S Corp Dividends: Everything You Need to Know
S corp dividends are profit distributions to shareholders, which are somewhat similar to traditional C corporation dividends.3 min read
S corp dividends are profit distributions to shareholders, which are somewhat similar to traditional C corporation dividends. The difference is the handling of the proceeds and their classification. The way the corporation pays taxes will differ based on whether its organization is as a C or S corporation.
Do S Corporations Pay Dividends?
An S corporation can pay out a distribution at any time, but it's not the same as dividends that C corporations pay. C corporation dividends are declared first by the Board of Directors and when the shareholders receive them. Shareholders in a traditional corporation pay taxes on any dividends received, but only when they receive it. S corporation shareholders have to pay taxes on all income earned by the corporation when earned, whether or not they received it as a distribution.
If the S corporation has shareholders who also work for the corporation, they are employees and not considered self-employed. The company must pay one-half of their employment taxes, which is the same for C corporations as well. The income share allocated to shareholders who don't work as employees for the S corporation is not subject to employment tax, but the loss deductions might be limited by passive activity and at-risk rules.
About S Corporation Distributions
An S corporation's unique tax status dictates that it must allocate the profits to the shareholders each year, but there is no requirement for the company to distribute them. State law can determine whether the corporation holds on to the money as working capital or distributes the profits.
S corporations begin as traditional C corporations. If the business meets certain requirements, then it can file a special tax election for taxation under the Internal Revenue Code, subchapter S. It's taxed as a disregarded entity and the profits and losses pass through to the shareholders for taxation at individual tax rates. This means an S corporation doesn't pay income taxes at the corporate level. However, the company must file Form 1120s with the IRS, which is mostly informational in nature. The S corporation also needs to provide Schedule K-1s for each employee so they know what to put down for profits and losses on their own tax returns.
Dividend distributions are then reported on Form 1099-DIV. The S corporation must complete a 1099-DIV for each shareholder who received a dividend for that tax year, and they must mail a copy to both the shareholder and the IRS. This form has biographical information on the corporation and recipient, along with the dividend amount. The IRS imposes strict penalties if you don't file this form on time so send them to the IRS by the end of February at the latest.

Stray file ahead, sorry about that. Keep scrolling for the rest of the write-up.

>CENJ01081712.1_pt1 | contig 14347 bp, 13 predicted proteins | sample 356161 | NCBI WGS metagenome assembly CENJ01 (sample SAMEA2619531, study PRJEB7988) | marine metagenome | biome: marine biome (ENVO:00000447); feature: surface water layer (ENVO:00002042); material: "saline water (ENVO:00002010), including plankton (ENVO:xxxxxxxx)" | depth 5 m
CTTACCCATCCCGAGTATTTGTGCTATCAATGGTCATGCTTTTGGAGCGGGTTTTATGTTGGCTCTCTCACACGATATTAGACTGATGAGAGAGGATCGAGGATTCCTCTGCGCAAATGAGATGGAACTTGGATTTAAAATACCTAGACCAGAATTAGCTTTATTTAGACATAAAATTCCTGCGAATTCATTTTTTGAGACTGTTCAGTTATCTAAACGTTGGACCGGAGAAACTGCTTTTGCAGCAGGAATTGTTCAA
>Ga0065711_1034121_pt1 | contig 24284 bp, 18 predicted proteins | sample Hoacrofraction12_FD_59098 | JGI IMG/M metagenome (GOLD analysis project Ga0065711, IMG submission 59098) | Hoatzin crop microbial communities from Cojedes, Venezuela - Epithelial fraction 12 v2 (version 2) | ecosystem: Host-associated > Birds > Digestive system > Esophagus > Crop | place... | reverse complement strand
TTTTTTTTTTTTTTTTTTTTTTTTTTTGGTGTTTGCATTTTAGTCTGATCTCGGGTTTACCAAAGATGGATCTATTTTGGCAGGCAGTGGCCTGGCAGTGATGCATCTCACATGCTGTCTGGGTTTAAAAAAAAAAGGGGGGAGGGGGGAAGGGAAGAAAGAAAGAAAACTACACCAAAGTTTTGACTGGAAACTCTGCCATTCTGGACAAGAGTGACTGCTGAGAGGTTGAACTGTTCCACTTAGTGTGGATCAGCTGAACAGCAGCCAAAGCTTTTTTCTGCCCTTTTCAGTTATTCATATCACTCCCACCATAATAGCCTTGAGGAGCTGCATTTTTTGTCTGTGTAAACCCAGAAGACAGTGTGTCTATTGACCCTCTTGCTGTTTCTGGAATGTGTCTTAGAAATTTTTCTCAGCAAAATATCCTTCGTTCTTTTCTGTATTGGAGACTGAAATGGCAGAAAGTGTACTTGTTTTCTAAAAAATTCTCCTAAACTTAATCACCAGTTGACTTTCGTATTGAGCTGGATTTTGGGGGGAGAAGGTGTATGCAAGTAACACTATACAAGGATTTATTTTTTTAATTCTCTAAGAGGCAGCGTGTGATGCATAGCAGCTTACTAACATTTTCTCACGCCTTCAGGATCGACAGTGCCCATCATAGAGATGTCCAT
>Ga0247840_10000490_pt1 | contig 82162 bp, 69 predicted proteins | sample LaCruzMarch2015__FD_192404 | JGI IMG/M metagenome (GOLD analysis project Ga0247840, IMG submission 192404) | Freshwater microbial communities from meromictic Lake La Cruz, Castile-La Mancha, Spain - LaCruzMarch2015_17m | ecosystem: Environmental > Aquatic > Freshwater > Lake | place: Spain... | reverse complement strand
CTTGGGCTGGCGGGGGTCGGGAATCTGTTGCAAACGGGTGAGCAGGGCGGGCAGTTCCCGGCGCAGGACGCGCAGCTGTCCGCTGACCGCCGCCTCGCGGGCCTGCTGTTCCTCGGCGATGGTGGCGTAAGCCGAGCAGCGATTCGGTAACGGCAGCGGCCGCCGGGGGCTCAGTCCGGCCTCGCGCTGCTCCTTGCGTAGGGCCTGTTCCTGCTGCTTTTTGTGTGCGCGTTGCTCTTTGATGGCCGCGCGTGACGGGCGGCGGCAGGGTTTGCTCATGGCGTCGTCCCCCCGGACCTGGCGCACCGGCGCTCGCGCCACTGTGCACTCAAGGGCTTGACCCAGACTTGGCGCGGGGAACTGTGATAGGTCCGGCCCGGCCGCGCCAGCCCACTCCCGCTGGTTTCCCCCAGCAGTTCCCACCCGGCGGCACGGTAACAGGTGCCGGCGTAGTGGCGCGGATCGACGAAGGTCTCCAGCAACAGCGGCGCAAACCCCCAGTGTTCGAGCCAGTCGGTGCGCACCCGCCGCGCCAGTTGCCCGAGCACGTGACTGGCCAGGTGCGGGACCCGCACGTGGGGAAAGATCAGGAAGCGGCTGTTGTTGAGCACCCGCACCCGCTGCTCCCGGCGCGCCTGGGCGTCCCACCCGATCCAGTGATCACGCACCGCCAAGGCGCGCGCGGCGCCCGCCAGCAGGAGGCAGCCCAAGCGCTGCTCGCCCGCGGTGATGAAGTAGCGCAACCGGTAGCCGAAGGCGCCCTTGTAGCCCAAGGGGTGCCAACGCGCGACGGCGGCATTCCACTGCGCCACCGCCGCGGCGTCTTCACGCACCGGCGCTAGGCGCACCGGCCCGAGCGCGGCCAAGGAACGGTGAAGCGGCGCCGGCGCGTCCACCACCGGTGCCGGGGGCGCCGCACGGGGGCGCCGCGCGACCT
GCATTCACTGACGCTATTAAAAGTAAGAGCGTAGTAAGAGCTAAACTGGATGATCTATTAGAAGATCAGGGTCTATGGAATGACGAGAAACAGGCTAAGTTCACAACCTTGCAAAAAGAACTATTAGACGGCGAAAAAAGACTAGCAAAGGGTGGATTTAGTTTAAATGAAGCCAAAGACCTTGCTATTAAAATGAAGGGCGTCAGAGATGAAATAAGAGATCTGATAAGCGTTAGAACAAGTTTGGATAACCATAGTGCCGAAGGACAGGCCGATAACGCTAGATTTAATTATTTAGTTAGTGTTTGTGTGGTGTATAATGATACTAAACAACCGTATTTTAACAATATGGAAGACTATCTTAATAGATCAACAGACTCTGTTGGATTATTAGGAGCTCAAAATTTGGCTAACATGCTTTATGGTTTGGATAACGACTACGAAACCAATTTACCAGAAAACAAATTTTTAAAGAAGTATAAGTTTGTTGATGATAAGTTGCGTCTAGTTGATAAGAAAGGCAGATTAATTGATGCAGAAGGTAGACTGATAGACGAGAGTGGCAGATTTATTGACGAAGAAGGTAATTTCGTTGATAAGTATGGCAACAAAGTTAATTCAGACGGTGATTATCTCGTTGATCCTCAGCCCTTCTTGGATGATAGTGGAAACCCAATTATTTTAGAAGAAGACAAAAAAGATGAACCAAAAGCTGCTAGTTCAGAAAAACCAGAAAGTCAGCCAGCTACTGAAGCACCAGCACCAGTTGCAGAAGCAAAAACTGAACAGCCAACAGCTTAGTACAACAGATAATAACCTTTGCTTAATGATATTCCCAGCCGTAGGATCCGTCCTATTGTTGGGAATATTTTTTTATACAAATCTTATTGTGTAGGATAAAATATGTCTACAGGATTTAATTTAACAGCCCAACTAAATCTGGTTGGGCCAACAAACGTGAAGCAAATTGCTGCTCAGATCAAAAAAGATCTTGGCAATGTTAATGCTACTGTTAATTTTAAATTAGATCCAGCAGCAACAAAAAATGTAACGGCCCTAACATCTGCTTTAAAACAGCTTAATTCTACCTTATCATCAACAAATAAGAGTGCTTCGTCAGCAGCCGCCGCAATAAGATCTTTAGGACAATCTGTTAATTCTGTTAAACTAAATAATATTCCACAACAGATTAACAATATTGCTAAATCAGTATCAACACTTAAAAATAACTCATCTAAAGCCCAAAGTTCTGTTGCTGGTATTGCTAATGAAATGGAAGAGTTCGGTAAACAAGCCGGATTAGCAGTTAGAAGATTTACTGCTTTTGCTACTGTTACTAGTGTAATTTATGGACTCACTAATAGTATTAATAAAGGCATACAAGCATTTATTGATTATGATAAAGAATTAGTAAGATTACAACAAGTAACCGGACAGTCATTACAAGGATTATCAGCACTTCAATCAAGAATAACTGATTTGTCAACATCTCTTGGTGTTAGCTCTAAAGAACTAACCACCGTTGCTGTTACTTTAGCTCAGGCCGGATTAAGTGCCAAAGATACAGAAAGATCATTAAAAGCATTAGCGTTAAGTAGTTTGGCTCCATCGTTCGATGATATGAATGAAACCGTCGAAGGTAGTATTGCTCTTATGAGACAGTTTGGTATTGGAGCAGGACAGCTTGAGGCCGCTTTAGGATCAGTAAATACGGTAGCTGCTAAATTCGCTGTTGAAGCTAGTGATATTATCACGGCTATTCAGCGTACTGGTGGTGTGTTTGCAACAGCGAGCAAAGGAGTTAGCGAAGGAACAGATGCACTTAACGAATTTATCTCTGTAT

Dividends paid out by C corporations are technically done with after-tax profits. A traditional corporation will calculate its net income and pay the taxes on that amount, with the remainder classified as profits and placed in the retained earnings account. Shareholders receive dividends from the retained earnings and then pay taxes on their individual federal tax returns. This is what's known as “double taxation” and why the S corporation status is important for some companies. In a sense, S corporations don't have retained earnings and don't distribute dividends because they come from after-tax profits, and an S corporation doesn't pay federal taxes. Instead, an S corporation distributes profits to the company's shareholders.
Special S Corporation Dividend Rules
There are two special dividend rules that relate to S corporations:
- Income retains its character when it's distributed to shareholders in an S corporation. This means the type of income matters. If it is ordinary income, you pay standard income tax rates. However, if it's qualified dividends or long-term capital gains, you'll pay a lower preferential tax rate.
- The 3.8% net investment income tax, which is the Obamacare tax, won't apply to the ordinary income of an S corporation provided the shareholder is actively involved in the business. You might have to pay it on qualified dividends and long-term capital gains though.
Types of S Corporation Distributions
When the S corporation distributes money to its shareholders, the payment distribution takes one of several forms.
- Wages paid to an owner-employee, which will reduce the total income amount earned by the S corporation
- Owner distribution
- If the business operated as a C corporation previously, it could be a dividend distribution
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